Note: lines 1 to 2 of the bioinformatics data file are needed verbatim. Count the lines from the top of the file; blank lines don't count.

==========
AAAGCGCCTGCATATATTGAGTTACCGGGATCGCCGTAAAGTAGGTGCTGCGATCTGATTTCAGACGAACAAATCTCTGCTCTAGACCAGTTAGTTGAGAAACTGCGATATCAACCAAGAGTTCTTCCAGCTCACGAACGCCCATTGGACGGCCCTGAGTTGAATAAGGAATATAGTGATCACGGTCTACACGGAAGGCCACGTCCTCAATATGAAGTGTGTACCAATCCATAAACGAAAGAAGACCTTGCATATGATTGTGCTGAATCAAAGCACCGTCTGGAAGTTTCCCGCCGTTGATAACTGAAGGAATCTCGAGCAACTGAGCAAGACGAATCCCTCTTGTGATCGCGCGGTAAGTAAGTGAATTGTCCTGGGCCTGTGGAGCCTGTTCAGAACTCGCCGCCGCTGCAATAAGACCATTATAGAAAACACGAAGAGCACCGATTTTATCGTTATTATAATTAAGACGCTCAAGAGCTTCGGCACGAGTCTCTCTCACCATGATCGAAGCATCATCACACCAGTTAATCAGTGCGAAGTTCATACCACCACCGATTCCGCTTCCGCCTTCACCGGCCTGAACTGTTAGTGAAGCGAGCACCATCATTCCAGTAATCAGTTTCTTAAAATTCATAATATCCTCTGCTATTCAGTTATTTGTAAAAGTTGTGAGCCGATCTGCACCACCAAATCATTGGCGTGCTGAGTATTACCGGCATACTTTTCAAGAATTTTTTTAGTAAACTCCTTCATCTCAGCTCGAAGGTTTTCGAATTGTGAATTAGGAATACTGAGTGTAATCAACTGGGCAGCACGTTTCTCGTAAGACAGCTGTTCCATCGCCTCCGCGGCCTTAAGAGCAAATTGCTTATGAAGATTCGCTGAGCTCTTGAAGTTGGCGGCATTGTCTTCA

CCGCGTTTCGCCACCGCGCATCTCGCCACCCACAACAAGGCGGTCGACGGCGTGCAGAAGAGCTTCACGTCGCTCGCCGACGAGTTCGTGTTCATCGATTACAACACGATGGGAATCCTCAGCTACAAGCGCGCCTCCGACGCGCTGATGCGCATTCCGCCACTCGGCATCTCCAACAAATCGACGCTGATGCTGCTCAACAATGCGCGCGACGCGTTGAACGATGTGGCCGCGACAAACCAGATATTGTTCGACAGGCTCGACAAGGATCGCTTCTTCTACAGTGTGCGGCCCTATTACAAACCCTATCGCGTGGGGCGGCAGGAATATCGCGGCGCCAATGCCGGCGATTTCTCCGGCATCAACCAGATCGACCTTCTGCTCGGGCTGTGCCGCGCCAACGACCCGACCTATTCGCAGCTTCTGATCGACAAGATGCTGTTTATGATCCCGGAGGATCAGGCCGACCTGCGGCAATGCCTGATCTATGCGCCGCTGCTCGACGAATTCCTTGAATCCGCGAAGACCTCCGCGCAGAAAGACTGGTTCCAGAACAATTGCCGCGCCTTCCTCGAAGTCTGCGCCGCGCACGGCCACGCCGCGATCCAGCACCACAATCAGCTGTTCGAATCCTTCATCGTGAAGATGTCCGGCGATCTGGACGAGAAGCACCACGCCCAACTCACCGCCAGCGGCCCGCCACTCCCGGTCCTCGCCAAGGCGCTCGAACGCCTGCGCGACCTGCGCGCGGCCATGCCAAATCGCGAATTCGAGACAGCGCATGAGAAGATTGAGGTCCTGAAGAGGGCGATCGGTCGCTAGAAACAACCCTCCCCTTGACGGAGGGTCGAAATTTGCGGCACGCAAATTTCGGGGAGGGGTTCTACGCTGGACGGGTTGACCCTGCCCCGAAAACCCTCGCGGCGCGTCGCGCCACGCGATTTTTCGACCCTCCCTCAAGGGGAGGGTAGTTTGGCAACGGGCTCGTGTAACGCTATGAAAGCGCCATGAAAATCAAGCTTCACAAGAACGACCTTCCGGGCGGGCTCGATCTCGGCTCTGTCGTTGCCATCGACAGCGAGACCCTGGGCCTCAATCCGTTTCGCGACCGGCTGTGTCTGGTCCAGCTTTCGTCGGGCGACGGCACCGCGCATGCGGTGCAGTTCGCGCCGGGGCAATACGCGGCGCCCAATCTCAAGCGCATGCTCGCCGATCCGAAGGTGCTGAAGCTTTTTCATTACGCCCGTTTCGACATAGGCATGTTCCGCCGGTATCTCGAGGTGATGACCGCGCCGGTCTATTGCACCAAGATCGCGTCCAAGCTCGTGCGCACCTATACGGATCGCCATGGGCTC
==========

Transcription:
AAAGCGCCTGCATATATTGAGTTACCGGGATCGCCGTAAAGTAGGTGCTGCGATCTGATTTCAGACGAACAAATCTCTGCTCTAGACCAGTTAGTTGAGAAACTGCGATATCAACCAAGAGTTCTTCCAGCTCACGAACGCCCATTGGACGGCCCTGAGTTGAATAAGGAATATAGTGATCACGGTCTACACGGAAGGCCACGTCCTCAATATGAAGTGTGTACCAATCCATAAACGAAAGAAGACCTTGCATATGATTGTGCTGAATCAAAGCACCGTCTGGAAGTTTCCCGCCGTTGATAACTGAAGGAATCTCGAGCAACTGAGCAAGACGAATCCCTCTTGTGATCGCGCGGTAAGTAAGTGAATTGTCCTGGGCCTGTGGAGCCTGTTCAGAACTCGCCGCCGCTGCAATAAGACCATTATAGAAAACACGAAGAGCACCGATTTTATCGTTATTATAATTAAGACGCTCAAGAGCTTCGGCACGAGTCTCTCTCACCATGATCGAAGCATCATCACACCAGTTAATCAGTGCGAAGTTCATACCACCACCGATTCCGCTTCCGCCTTCACCGGCCTGAACTGTTAGTGAAGCGAGCACCATCATTCCAGTAATCAGTTTCTTAAAATTCATAATATCCTCTGCTATTCAGTTATTTGTAAAAGTTGTGAGCCGATCTGCACCACCAAATCATTGGCGTGCTGAGTATTACCGGCATACTTTTCAAGAATTTTTTTAGTAAACTCCTTCATCTCAGCTCGAAGGTTTTCGAATTGTGAATTAGGAATACTGAGTGTAATCAACTGGGCAGCACGTTTCTCGTAAGACAGCTGTTCCATCGCCTCCGCGGCCTTAAGAGCAAATTGCTTATGAAGATTCGCTGAGCTCTTGAAGTTGGCGGCATTGTCTTCA

CCGCGTTTCGCCACCGCGCATCTCGCCACCCACAACAAGGCGGTCGACGGCGTGCAGAAGAGCTTCACGTCGCTCGCCGACGAGTTCGTGTTCATCGATTACAACACGATGGGAATCCTCAGCTACAAGCGCGCCTCCGACGCGCTGATGCGCATTCCGCCACTCGGCATCTCCAACAAATCGACGCTGATGCTGCTCAACAATGCGCGCGACGCGTTGAACGATGTGGCCGCGACAAACCAGATATTGTTCGACAGGCTCGACAAGGATCGCTTCTTCTACAGTGTGCGGCCCTATTACAAACCCTATCGCGTGGGGCGGCAGGAATATCGCGGCGCCAATGCCGGCGATTTCTCCGGCATCAACCAGATCGACCTTCTGCTCGGGCTGTGCCGCGCCAACGACCCGACCTATTCGCAGCTTCTGATCGACAAGATGCTGTTTATGATCCCGGAGGATCAGGCCGACCTGCGGCAATGCCTGATCTATGCGCCGCTGCTCGACGAATTCCTTGAATCCGCGAAGACCTCCGCGCAGAAAGACTGGTTCCAGAACAATTGCCGCGCCTTCCTCGAAGTCTGCGCCGCGCACGGCCACGCCGCGATCCAGCACCACAATCAGCTGTTCGAATCCTTCATCGTGAAGATGTCCGGCGATCTGGACGAGAAGCACCACGCCCAACTCACCGCCAGCGGCCCGCCACTCCCGGTCCTCGCCAAGGCGCTCGAACGCCTGCGCGACCTGCGCGCGGCCATGCCAAATCGCGAATTCGAGACAGCGCATGAGAAGATTGAGGTCCTGAAGAGGGCGATCGGTCGCTAGAAACAACCCTCCCCTTGACGGAGGGTCGAAATTTGCGGCACGCAAATTTCGGGGAGGGGTTCTACGCTGGACGGGTTGACCCTGCCCCGAAAACCCTCGCGGCGCGTCGCGCCACGCGATTTTTCGACCCTCCCTCAAGGGGAGGGTAGTTTGGCAACGGGCTCGTGTAACGCTATGAAAGCGCCATGAAAATCAAGCTTCACAAGAACGACCTTCCGGGCGGGCTCGATCTCGGCTCTGTCGTTGCCATCGACAGCGAGACCCTGGGCCTCAATCCGTTTCGCGACCGGCTGTGTCTGGTCCAGCTTTCGTCGGGCGACGGCACCGCGCATGCGGTGCAGTTCGCGCCGGGGCAATACGCGGCGCCCAATCTCAAGCGCATGCTCGCCGATCCGAAGGTGCTGAAGCTTTTTCATTACGCCCGTTTCGACATAGGCATGTTCCGCCGGTATCTCGAGGTGATGACCGCGCCGGTCTATTGCACCAAGATCGCGTCCAAGCTCGTGCGCACCTATACGGATCGCCATGGGCTC